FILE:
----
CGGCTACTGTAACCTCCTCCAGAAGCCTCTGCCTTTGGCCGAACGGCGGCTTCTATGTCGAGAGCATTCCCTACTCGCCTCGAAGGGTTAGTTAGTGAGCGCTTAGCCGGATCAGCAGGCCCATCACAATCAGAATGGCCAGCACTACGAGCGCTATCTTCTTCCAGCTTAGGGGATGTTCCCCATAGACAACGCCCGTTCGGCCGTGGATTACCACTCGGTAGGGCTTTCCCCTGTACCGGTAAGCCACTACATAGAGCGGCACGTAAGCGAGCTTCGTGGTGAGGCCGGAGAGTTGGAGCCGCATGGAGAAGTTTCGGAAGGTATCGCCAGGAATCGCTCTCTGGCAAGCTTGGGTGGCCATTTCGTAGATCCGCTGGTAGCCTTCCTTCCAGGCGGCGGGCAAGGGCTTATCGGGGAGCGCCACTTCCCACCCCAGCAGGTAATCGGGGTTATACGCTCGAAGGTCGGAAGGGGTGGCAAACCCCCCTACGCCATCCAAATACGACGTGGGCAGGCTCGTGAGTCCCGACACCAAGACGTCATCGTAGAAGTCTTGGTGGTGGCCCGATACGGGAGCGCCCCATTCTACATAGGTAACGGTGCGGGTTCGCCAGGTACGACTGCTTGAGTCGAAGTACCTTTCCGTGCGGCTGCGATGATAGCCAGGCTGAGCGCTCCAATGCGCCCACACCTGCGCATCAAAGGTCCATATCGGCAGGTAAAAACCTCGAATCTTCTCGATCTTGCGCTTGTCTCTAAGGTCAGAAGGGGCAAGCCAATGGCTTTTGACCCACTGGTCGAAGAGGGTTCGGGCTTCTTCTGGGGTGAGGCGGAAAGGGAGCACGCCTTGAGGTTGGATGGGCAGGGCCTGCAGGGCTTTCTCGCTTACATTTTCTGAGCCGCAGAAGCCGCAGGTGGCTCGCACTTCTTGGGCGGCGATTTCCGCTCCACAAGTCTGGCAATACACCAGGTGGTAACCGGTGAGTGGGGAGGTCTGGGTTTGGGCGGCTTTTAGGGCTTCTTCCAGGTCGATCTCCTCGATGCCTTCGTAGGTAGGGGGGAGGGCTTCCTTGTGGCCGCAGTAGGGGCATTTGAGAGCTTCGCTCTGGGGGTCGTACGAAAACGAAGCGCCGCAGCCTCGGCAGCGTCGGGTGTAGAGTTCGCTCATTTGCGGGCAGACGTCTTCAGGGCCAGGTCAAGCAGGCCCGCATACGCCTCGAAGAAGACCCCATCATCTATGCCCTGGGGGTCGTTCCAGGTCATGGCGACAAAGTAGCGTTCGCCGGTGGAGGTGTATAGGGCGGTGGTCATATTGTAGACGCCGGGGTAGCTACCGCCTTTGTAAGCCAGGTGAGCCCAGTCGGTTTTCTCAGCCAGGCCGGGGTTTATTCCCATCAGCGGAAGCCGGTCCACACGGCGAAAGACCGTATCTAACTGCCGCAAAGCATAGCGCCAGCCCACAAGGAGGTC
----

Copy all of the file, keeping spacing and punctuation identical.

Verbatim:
CGGCTACTGTAACCTCCTCCAGAAGCCTCTGCCTTTGGCCGAACGGCGGCTTCTATGTCGAGAGCATTCCCTACTCGCCTCGAAGGGTTAGTTAGTGAGCGCTTAGCCGGATCAGCAGGCCCATCACAATCAGAATGGCCAGCACTACGAGCGCTATCTTCTTCCAGCTTAGGGGATGTTCCCCATAGACAACGCCCGTTCGGCCGTGGATTACCACTCGGTAGGGCTTTCCCCTGTACCGGTAAGCCACTACATAGAGCGGCACGTAAGCGAGCTTCGTGGTGAGGCCGGAGAGTTGGAGCCGCATGGAGAAGTTTCGGAAGGTATCGCCAGGAATCGCTCTCTGGCAAGCTTGGGTGGCCATTTCGTAGATCCGCTGGTAGCCTTCCTTCCAGGCGGCGGGCAAGGGCTTATCGGGGAGCGCCACTTCCCACCCCAGCAGGTAATCGGGGTTATACGCTCGAAGGTCGGAAGGGGTGGCAAACCCCCCTACGCCATCCAAATACGACGTGGGCAGGCTCGTGAGTCCCGACACCAAGACGTCATCGTAGAAGTCTTGGTGGTGGCCCGATACGGGAGCGCCCCATTCTACATAGGTAACGGTGCGGGTTCGCCAGGTACGACTGCTTGAGTCGAAGTACCTTTCCGTGCGGCTGCGATGATAGCCAGGCTGAGCGCTCCAATGCGCCCACACCTGCGCATCAAAGGTCCATATCGGCAGGTAAAAACCTCGAATCTTCTCGATCTTGCGCTTGTCTCTAAGGTCAGAAGGGGCAAGCCAATGGCTTTTGACCCACTGGTCGAAGAGGGTTCGGGCTTCTTCTGGGGTGAGGCGGAAAGGGAGCACGCCTTGAGGTTGGATGGGCAGGGCCTGCAGGGCTTTCTCGCTTACATTTTCTGAGCCGCAGAAGCCGCAGGTGGCTCGCACTTCTTGGGCGGCGATTTCCGCTCCACAAGTCTGGCAATACACCAGGTGGTAACCGGTGAGTGGGGAGGTCTGGGTTTGGGCGGCTTTTAGGGCTTCTTCCAGGTCGATCTCCTCGATGCCTTCGTAGGTAGGGGGGAGGGCTTCCTTGTGGCCGCAGTAGGGGCATTTGAGAGCTTCGCTCTGGGGGTCGTACGAAAACGAAGCGCCGCAGCCTCGGCAGCGTCGGGTGTAGAGTTCGCTCATTTGCGGGCAGACGTCTTCAGGGCCAGGTCAAGCAGGCCCGCATACGCCTCGAAGAAGACCCCATCATCTATGCCCTGGGGGTCGTTCCAGGTCATGGCGACAAAGTAGCGTTCGCCGGTGGAGGTGTATAGGGCGGTGGTCATATTGTAGACGCCGGGGTAGCTACCGCCTTTGTAAGCCAGGTGAGCCCAGTCGGTTTTCTCAGCCAGGCCGGGGTTTATTCCCATCAGCGGAAGCCGGTCCACACGGCGAAAGACCGTATCTAACTGCCGCAAAGCATAGCGCCAGCCCACAAGGAGGTC